When reading multiple sensors a question that comes up is “which value corresponds with which sensor?” There are two ways to set sensor values in order: punctuation method, which involves punctuating each set of data uniquely, and call-and-response (handshake) method, which works very much like it sounds, sending one set of values at a time by setting the programs to call and respond to each other.
We tried each method in this lab, neither worked very well for me. And I have a lot of questions regarding the additional code.
This is what I’ve learned so far:
To send data from the Arduino, we use Serial.print() and Serial.println() to send out each set of values, separated by commas Serial.print(“,”);.
To receive the values in Processing, we add myPort.bufferUntil(‘\n’); in setup() so that the string of values would be saved to the buffer and read together. In the serialEvent() function, the string is read with myPort.readStringUntil(‘\n’);. Then trim out any whitespace character (newline, carriage returns, spaces, tabs) with trim(stringx), split the values at each comma with split(stringx, ‘,’);, convert the values into integers and store them in an array, for instance int sensor = int(split(stringx, ‘,’));.
There are a few downsides to this method, namely the program may slow down if the buffer is full and that we can’t easily send binary values.
In the Arduino IDE, we setup a new function establishContact(). This function sends out a message until receives data from Processing. We check for data by checking whether Serial.available() is greater than 0 (true) or less then/equal to 0 (false). We call for this new function in setup(). Then, with an if statement, make sure that the strings of values in loop() would only send when Serial.available() is greater than 0.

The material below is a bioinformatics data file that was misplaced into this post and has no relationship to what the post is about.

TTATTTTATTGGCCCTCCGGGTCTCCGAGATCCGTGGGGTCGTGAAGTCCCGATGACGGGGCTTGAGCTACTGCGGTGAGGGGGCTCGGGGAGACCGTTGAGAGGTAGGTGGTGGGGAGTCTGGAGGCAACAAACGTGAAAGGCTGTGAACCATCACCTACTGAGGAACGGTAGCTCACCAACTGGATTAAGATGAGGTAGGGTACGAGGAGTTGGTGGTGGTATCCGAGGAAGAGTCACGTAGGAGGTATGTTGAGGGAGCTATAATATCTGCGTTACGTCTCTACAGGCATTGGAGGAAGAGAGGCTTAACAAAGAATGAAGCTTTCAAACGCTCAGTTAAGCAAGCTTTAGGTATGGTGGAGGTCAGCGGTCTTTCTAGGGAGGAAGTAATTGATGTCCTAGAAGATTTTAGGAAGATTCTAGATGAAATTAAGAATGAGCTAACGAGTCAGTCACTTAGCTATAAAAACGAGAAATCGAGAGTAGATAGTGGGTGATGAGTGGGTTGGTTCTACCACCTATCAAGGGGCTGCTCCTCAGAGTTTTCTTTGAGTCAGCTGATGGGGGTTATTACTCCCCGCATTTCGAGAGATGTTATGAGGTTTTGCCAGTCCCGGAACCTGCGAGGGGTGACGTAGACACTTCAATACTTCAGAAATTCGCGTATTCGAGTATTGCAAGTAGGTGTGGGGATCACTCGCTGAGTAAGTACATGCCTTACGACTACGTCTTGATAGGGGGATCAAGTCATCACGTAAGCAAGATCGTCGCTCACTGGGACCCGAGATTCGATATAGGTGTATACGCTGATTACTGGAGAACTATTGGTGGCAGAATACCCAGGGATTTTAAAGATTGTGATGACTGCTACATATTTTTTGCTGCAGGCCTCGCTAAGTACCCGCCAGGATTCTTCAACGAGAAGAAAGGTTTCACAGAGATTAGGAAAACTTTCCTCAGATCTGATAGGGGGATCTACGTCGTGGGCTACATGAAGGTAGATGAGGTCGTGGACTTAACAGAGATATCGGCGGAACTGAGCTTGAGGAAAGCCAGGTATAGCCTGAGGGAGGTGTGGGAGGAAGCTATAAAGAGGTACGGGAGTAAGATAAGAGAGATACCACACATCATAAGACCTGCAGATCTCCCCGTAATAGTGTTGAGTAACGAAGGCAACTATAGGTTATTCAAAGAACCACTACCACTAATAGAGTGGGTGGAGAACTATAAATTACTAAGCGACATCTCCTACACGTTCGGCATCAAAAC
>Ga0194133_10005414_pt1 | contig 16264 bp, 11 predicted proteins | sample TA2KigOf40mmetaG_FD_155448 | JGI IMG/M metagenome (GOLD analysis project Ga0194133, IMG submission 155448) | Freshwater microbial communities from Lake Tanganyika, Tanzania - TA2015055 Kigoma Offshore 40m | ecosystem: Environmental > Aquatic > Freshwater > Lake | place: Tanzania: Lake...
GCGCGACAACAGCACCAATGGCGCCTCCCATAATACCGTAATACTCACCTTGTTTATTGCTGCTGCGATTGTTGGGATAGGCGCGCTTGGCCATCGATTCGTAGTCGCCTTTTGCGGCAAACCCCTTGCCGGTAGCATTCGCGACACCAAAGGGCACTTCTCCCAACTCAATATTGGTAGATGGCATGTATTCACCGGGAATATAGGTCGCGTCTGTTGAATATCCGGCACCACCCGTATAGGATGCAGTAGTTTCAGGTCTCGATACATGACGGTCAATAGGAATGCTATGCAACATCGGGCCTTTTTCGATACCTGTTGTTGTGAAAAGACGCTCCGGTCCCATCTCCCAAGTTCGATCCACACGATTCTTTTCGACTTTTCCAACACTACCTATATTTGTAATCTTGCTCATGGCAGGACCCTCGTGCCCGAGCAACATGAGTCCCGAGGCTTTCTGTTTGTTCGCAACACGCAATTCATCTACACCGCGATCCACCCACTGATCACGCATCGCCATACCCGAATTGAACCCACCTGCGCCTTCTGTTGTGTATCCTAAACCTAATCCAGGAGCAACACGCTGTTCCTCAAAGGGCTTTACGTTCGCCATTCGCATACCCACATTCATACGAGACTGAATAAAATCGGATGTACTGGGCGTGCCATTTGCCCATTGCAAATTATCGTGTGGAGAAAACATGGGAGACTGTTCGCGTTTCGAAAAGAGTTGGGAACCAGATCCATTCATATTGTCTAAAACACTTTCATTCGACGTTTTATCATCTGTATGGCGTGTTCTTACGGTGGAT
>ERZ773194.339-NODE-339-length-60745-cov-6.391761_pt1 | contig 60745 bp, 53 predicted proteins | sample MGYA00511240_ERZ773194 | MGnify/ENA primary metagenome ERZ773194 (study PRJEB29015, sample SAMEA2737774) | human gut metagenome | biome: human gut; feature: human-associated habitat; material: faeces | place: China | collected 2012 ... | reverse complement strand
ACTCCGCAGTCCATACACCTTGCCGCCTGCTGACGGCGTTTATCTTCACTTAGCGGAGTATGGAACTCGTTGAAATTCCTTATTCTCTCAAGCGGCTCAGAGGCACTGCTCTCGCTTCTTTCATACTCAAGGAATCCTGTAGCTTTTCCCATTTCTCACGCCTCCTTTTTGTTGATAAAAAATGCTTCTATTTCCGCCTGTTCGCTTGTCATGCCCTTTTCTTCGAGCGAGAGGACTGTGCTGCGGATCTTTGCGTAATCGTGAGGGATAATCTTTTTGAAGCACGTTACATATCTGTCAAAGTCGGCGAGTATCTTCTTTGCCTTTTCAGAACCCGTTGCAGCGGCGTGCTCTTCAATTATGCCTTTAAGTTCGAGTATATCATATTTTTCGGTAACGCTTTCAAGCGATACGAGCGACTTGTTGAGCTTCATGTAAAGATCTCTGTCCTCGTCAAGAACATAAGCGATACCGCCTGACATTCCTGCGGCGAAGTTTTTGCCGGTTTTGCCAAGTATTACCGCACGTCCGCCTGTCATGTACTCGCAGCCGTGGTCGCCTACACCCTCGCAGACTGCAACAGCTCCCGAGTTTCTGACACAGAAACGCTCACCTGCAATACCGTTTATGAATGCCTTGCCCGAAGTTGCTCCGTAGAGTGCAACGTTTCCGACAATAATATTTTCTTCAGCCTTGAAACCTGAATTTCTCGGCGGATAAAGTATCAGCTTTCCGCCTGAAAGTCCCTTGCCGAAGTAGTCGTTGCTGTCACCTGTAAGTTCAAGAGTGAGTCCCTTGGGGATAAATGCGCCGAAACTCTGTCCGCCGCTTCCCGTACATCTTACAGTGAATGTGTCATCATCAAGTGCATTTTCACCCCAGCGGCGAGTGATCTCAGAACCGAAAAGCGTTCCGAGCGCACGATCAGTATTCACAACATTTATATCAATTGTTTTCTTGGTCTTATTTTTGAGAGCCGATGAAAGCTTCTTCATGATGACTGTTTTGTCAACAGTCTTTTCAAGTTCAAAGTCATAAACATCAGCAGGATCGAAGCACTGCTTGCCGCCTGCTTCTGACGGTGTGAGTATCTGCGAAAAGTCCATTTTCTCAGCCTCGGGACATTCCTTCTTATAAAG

In Processing, we check for contact with a new variable boolean firstContact = false;. In serialEvent() we let the program first check if the message from the Arduino is the right one with myString.equals(), then send back a character with myPort.write() to start receiving actual data. If firstContact is true, the code from the rest of serialEvent() would run, trimming, splitting, converting, and storing the values.
- With the lab (make a simple DIY mouse), my digital input worked well, allowing the ball to appear and disappear from the screen. But with the ball fluttered about when I moved the accelerometer. Instead of moving on the x and y axis smoothly, the ball was all over the place.
- Often the program didn’t even run. It displayed an error message.
- Why is the call-and-response method better for sending binary data, even though it’s also sending and receiving strings with commas, then trimming, splitting, and storing them in a buffer? Also, wouldn’t this also slow down the program if the buffer gets full?
- Why do we need to call-and-respond between the programs?
- Explain more about the new functions in Arduino IDE and Processing. e.g. Serial.available(), trim(), split(), myPort.bufferUntil(), myPort.readStringUntil(), myString.equals(), etc.